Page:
The Mage, the Sage, and the Genius
Let’s continue from the previous post on “The ‘Deficient Phase’ of a Consciousness Structure” and my suggestion, there, that the triad of “mean-spirited”, “small-souled”, and “petty-minded” could be easily taken to represent the “deficit” of sensibility that characterises each of Gebser’s consciousness structures — the magical, the mythical, and the mental.
And, as you probably have already inferred from the title of this post, it’s quite evident that a particular human archetype is associated with each — the Mage (and the magical), the Sage (and the mythical) and the Genius (and the mental). Now things get interesting.
Of course, each of these figures is the outstanding representative of their respective ages and civilisational types, corresponding to the dominant mode of consciousness. The Mage and magic, the Sage and the Saga (or “the saying” or the “seen” and so “the Seer”), and the Genius with the mental (and ingenuity and engineering). There you have the chief representatives of each of the consciousness structures. Simple.
Except, the curious thing is that the Mage and the Sage have ceased to be explicit. They have returned to latency, and now appear (as Jung’s depth psychology has amply demonstrated) only as “archetypes of the collective unconscious”, and mostly in dreams, or as the stuff of fable and legend. The Mage and the Sage have been supplanted by the Genius and, of course, the associated mode of consciousness — thinking or the mental.
At one time, though, “Genius” appeared only as the dream form of the Mage or Sage, as “the dream of reason”. The word “Genius” is related to the Latin gens — meaning “the people” or “the tribe”. The possessive case of gens, being “genius“, it means “of the people” or “of the tribe”, and referred to the totem or tutelary spirit of the tribe. The word is related to “genie” (Arabic djinn) and was the spirit that acted as the protector of the tribe, guaranting its continuity, prosperity, and so on — the creative and fertile spirit, the source of the tribe’s inspiration, etc. Athena, for example, was the tutelary diety of Athens. And it is she who teaches Achilles to moderate his rage. Athena, though, is not wisdom. That is Sophia.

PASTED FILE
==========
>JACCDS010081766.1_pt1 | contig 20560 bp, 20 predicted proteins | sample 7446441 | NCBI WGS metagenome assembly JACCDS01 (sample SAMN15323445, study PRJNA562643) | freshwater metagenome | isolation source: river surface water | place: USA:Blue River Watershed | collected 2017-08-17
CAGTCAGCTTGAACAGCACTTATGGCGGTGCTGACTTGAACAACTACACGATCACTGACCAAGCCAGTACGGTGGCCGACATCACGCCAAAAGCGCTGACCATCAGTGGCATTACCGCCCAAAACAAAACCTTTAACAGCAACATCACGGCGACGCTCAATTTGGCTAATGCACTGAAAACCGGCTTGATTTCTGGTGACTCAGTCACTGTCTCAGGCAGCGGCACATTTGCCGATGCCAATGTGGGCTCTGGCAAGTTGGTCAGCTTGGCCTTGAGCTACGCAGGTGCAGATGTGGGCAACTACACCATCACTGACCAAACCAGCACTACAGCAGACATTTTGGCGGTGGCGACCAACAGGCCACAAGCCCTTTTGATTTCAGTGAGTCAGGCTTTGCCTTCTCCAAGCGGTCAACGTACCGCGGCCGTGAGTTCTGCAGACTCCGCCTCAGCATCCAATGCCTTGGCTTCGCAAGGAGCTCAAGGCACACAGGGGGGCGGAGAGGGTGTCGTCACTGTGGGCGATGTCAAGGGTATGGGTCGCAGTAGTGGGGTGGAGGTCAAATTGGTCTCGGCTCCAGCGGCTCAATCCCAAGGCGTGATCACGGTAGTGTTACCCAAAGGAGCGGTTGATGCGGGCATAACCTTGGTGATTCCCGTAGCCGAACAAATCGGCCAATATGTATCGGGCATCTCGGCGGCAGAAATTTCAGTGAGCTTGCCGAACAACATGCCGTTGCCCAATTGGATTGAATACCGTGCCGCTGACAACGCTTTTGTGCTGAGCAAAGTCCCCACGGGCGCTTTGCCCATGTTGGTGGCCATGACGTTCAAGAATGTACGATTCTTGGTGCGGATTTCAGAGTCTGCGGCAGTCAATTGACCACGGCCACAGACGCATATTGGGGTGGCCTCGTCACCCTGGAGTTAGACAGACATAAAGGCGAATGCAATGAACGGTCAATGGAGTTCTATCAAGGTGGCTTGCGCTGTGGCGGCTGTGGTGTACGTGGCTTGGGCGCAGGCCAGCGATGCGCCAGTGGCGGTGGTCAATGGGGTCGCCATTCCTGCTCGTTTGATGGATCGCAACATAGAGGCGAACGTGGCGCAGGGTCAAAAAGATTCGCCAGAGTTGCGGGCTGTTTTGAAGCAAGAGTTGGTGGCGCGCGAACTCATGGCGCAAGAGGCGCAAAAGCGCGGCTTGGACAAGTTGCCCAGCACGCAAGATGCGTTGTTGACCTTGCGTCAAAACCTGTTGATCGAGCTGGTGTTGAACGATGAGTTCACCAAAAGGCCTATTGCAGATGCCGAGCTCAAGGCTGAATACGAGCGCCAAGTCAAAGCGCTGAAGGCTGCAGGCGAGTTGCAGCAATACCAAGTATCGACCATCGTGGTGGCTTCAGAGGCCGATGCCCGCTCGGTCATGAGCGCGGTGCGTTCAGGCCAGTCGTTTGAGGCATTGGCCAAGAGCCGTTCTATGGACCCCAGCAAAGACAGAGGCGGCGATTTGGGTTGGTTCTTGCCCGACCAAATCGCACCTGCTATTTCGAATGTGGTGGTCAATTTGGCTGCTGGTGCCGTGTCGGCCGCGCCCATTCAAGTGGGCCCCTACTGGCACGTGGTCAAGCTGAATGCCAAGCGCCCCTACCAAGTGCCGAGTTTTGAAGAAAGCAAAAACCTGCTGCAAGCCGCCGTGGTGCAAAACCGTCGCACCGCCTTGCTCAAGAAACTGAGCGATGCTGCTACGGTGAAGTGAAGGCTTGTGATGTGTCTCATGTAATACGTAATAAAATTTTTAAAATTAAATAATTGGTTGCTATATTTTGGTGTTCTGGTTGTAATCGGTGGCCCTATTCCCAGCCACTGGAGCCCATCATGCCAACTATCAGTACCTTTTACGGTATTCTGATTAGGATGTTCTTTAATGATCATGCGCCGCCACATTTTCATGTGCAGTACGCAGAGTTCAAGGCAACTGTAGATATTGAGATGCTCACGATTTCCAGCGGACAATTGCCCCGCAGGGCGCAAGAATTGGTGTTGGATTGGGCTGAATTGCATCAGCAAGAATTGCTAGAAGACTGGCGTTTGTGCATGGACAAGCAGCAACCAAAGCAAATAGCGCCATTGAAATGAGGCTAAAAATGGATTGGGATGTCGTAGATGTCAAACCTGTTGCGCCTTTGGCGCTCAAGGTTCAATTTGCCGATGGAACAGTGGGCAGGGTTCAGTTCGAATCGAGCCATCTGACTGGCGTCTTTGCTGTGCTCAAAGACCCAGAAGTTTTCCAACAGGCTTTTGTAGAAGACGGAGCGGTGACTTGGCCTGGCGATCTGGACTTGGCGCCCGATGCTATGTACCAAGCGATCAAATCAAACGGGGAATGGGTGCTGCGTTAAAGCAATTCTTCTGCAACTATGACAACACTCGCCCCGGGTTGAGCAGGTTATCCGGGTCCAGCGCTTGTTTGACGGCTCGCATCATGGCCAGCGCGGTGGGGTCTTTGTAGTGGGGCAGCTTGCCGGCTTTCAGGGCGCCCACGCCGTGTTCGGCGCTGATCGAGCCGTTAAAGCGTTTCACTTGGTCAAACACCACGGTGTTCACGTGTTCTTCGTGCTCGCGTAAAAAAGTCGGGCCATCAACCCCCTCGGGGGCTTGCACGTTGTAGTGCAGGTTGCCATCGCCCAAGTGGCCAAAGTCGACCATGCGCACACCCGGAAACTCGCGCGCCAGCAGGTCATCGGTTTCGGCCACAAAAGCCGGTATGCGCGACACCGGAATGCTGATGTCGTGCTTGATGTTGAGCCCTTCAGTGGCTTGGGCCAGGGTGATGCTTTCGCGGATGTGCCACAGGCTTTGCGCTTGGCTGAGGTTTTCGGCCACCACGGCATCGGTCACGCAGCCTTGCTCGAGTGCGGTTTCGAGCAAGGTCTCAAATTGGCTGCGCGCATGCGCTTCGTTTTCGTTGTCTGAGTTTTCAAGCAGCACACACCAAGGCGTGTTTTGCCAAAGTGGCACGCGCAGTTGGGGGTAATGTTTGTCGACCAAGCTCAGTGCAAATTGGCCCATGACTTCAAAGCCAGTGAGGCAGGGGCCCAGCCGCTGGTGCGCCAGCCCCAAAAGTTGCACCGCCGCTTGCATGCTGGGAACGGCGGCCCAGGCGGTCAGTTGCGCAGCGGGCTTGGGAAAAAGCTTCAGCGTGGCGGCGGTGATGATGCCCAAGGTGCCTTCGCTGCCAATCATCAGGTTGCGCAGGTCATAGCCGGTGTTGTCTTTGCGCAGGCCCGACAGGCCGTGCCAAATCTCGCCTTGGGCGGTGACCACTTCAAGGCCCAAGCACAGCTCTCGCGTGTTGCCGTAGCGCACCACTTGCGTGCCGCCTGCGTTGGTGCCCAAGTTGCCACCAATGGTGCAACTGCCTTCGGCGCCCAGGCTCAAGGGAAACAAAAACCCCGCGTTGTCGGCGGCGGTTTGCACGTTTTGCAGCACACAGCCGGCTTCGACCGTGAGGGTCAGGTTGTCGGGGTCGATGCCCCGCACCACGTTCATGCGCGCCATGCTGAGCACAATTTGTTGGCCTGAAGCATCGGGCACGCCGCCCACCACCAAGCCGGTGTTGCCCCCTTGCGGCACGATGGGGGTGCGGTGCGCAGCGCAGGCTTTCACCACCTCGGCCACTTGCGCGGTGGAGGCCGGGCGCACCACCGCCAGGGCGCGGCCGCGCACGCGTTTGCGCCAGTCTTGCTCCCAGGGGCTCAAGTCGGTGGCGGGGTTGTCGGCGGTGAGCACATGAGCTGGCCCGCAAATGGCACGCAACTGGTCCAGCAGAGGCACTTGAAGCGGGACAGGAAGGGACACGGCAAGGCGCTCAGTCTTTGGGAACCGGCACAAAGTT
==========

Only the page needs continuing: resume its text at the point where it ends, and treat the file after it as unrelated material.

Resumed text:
Gens forms all sorts of other words we use everyday — general, genesis, genuine, gender, gentle and Gentile, generous, generation, and genius. But the “genius” was not originally the ideal type, nor was the genius even human. The ideal type was either the Sage or the Mage. But these have returned to latency and now only appear to the mind as “archetypes of the collective unconscious” or as “spirit guides” and now only the stuff of mental man’s dreaming. But these figures are the representatives, or archetypes as it were, of the different structures of consciousness still part of our psychic inheritance and configuration.
It is not analysis that characterises genius, but ingenuity. And that attests to the form of creativity of the mental consciousness structure. In fact, the emphasis on analysis and description really attests to the exhaustion of this mode of consciousness — the exhaustion of its creative potential. This is the phase that Gebser calls “rationality” or de-generation. It has become, instead, myopic — “narrow-minded” or “petty-minded” is the meaning of “deficient perspectivisation” and the problem of the “point-of-view” consciousness structure.
It’s not just in terms of H.G. Wells’ observations of “mind at the end of its tether”, but also in Thomas Homer-Dixon’s The Ingenuity Gap. Genius has run its course, and cannot solve, by rational or “ingenius” means, the problems of the present and the future. Genius must now summon the aid and assistance of the hitherto neglected aspects of the psychic whole — the Mage and the Sage.
And that is, basically, the meaning of Gebser’s “integral consciousness”.
There is, besides the Mage, the Sage, and the Genius corresponding to the magical, the mythical, and the mental, also the question of the “archaic” structure of consciousness and its representative. The archaic consciousness is the “whole”, and the traditional representation for that is the Androgyne.
So, you have these four archetypal representatives of the consciousness structures (which conform to Blake’s Four Zoas, too): The Androgyne, the Mage, the Sage, and the Genius, and the “efficient” and “deficient” stages of the consciousness structure they represent corresponds to their ascent and descent (or decadence). And the conditions called “mean-spirited”, “small-souled” and “petty-minded” represent the forms of their exhaustion and reversal of fortune, respectively of the magical, the mythical and the mental.
Seems pretty clear cut, doesn’t it? The only real question is whether Genius and ingenuity have indeed run their course as well, or whether it can carry on in “zombie mode” for an as yet indeterminate time period. For that’s what the contemporary myth of the zombie is — an intuition about the exhaustion and bankruptcy of this particular structure of consciousness.